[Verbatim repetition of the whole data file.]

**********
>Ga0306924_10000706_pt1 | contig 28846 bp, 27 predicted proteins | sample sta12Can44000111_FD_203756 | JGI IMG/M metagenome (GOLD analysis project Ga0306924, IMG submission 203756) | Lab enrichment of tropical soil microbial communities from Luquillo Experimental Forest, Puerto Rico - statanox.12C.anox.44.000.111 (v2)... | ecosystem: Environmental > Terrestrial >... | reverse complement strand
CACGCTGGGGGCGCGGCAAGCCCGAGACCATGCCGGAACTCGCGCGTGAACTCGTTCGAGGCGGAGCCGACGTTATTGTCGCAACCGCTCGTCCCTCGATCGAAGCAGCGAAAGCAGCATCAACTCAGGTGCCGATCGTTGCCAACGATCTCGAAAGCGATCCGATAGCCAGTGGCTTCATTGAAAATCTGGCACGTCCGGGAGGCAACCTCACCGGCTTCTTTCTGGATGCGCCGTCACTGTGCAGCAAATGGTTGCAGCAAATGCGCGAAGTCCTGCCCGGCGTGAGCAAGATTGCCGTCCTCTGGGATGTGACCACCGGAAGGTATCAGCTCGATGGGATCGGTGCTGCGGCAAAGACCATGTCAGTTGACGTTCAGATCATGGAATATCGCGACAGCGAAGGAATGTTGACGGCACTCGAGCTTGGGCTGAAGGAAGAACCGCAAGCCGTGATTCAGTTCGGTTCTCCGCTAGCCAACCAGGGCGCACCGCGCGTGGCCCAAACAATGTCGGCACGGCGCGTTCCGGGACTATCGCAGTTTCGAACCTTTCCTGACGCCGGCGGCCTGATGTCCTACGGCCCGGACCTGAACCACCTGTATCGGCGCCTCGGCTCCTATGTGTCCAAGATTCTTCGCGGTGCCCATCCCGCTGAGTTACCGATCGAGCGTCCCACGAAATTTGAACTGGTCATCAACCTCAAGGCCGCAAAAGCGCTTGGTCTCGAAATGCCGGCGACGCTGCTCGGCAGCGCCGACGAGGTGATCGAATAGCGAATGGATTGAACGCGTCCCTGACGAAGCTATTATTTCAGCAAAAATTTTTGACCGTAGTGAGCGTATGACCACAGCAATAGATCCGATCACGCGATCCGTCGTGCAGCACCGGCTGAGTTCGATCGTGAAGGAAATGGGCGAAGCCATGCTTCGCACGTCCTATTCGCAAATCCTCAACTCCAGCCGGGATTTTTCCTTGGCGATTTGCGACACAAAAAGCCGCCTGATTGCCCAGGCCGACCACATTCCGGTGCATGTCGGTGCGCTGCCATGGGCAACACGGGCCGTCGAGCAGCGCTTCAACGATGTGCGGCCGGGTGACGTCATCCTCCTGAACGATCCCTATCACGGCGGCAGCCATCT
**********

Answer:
>Ga0306924_10000706_pt1 | contig 28846 bp, 27 predicted proteins | sample sta12Can44000111_FD_203756 | JGI IMG/M metagenome (GOLD analysis project Ga0306924, IMG submission 203756) | Lab enrichment of tropical soil microbial communities from Luquillo Experimental Forest, Puerto Rico - statanox.12C.anox.44.000.111 (v2)... | ecosystem: Environmental > Terrestrial >... | reverse complement strand
CACGCTGGGGGCGCGGCAAGCCCGAGACCATGCCGGAACTCGCGCGTGAACTCGTTCGAGGCGGAGCCGACGTTATTGTCGCAACCGCTCGTCCCTCGATCGAAGCAGCGAAAGCAGCATCAACTCAGGTGCCGATCGTTGCCAACGATCTCGAAAGCGATCCGATAGCCAGTGGCTTCATTGAAAATCTGGCACGTCCGGGAGGCAACCTCACCGGCTTCTTTCTGGATGCGCCGTCACTGTGCAGCAAATGGTTGCAGCAAATGCGCGAAGTCCTGCCCGGCGTGAGCAAGATTGCCGTCCTCTGGGATGTGACCACCGGAAGGTATCAGCTCGATGGGATCGGTGCTGCGGCAAAGACCATGTCAGTTGACGTTCAGATCATGGAATATCGCGACAGCGAAGGAATGTTGACGGCACTCGAGCTTGGGCTGAAGGAAGAACCGCAAGCCGTGATTCAGTTCGGTTCTCCGCTAGCCAACCAGGGCGCACCGCGCGTGGCCCAAACAATGTCGGCACGGCGCGTTCCGGGACTATCGCAGTTTCGAACCTTTCCTGACGCCGGCGGCCTGATGTCCTACGGCCCGGACCTGAACCACCTGTATCGGCGCCTCGGCTCCTATGTGTCCAAGATTCTTCGCGGTGCCCATCCCGCTGAGTTACCGATCGAGCGTCCCACGAAATTTGAACTGGTCATCAACCTCAAGGCCGCAAAAGCGCTTGGTCTCGAAATGCCGGCGACGCTGCTCGGCAGCGCCGACGAGGTGATCGAATAGCGAATGGATTGAACGCGTCCCTGACGAAGCTATTATTTCAGCAAAAATTTTTGACCGTAGTGAGCGTATGACCACAGCAATAGATCCGATCACGCGATCCGTCGTGCAGCACCGGCTGAGTTCGATCGTGAAGGAAATGGGCGAAGCCATGCTTCGCACGTCCTATTCGCAAATCCTCAACTCCAGCCGGGATTTTTCCTTGGCGATTTGCGACACAAAAAGCCGCCTGATTGCCCAGGCCGACCACATTCCGGTGCATGTCGGTGCGCTGCCATGGGCAACACGGGCCGTCGAGCAGCGCTTCAACGATGTGCGGCCGGGTGACGTCATCCTCCTGAACGATCCCTATCACGGCGGCAGCCATCT